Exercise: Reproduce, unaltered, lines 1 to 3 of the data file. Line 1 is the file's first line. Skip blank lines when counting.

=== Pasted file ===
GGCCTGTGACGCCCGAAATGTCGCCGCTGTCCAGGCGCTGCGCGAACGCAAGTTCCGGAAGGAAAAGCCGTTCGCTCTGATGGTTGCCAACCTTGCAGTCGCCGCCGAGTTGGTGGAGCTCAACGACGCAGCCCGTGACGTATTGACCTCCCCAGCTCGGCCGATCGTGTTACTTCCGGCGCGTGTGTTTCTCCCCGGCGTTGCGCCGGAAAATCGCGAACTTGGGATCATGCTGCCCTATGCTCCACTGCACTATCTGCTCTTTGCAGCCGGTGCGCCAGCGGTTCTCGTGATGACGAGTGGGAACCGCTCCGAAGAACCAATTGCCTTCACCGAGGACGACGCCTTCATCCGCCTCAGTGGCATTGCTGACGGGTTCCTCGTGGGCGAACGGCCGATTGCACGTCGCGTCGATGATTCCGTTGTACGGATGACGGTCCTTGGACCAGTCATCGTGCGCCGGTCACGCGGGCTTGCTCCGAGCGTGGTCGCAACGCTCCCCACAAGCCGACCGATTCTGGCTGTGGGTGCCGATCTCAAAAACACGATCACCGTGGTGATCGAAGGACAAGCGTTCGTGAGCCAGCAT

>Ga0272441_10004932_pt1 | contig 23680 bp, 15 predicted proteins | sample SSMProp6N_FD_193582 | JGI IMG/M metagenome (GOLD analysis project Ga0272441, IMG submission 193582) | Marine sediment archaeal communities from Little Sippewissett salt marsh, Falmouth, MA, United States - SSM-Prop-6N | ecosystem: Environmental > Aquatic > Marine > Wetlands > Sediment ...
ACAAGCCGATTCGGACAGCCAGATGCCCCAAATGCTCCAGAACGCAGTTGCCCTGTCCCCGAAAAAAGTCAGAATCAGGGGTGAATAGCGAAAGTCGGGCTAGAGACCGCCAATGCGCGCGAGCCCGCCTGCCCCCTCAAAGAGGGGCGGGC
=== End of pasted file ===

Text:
GGCCTGTGACGCCCGAAATGTCGCCGCTGTCCAGGCGCTGCGCGAACGCAAGTTCCGGAAGGAAAAGCCGTTCGCTCTGATGGTTGCCAACCTTGCAGTCGCCGCCGAGTTGGTGGAGCTCAACGACGCAGCCCGTGACGTATTGACCTCCCCAGCTCGGCCGATCGTGTTACTTCCGGCGCGTGTGTTTCTCCCCGGCGTTGCGCCGGAAAATCGCGAACTTGGGATCATGCTGCCCTATGCTCCACTGCACTATCTGCTCTTTGCAGCCGGTGCGCCAGCGGTTCTCGTGATGACGAGTGGGAACCGCTCCGAAGAACCAATTGCCTTCACCGAGGACGACGCCTTCATCCGCCTCAGTGGCATTGCTGACGGGTTCCTCGTGGGCGAACGGCCGATTGCACGTCGCGTCGATGATTCCGTTGTACGGATGACGGTCCTTGGACCAGTCATCGTGCGCCGGTCACGCGGGCTTGCTCCGAGCGTGGTCGCAACGCTCCCCACAAGCCGACCGATTCTGGCTGTGGGTGCCGATCTCAAAAACACGATCACCGTGGTGATCGAAGGACAAGCGTTCGTGAGCCAGCAT

>Ga0272441_10004932_pt1 | contig 23680 bp, 15 predicted proteins | sample SSMProp6N_FD_193582 | JGI IMG/M metagenome (GOLD analysis project Ga0272441, IMG submission 193582) | Marine sediment archaeal communities from Little Sippewissett salt marsh, Falmouth, MA, United States - SSM-Prop-6N | ecosystem: Environmental > Aquatic > Marine > Wetlands > Sediment ...
ACAAGCCGATTCGGACAGCCAGATGCCCCAAATGCTCCAGAACGCAGTTGCCCTGTCCCCGAAAAAAGTCAGAATCAGGGGTGAATAGCGAAAGTCGGGCTAGAGACCGCCAATGCGCGCGAGCCCGCCTGCCCCCTCAAAGAGGGGCGGGC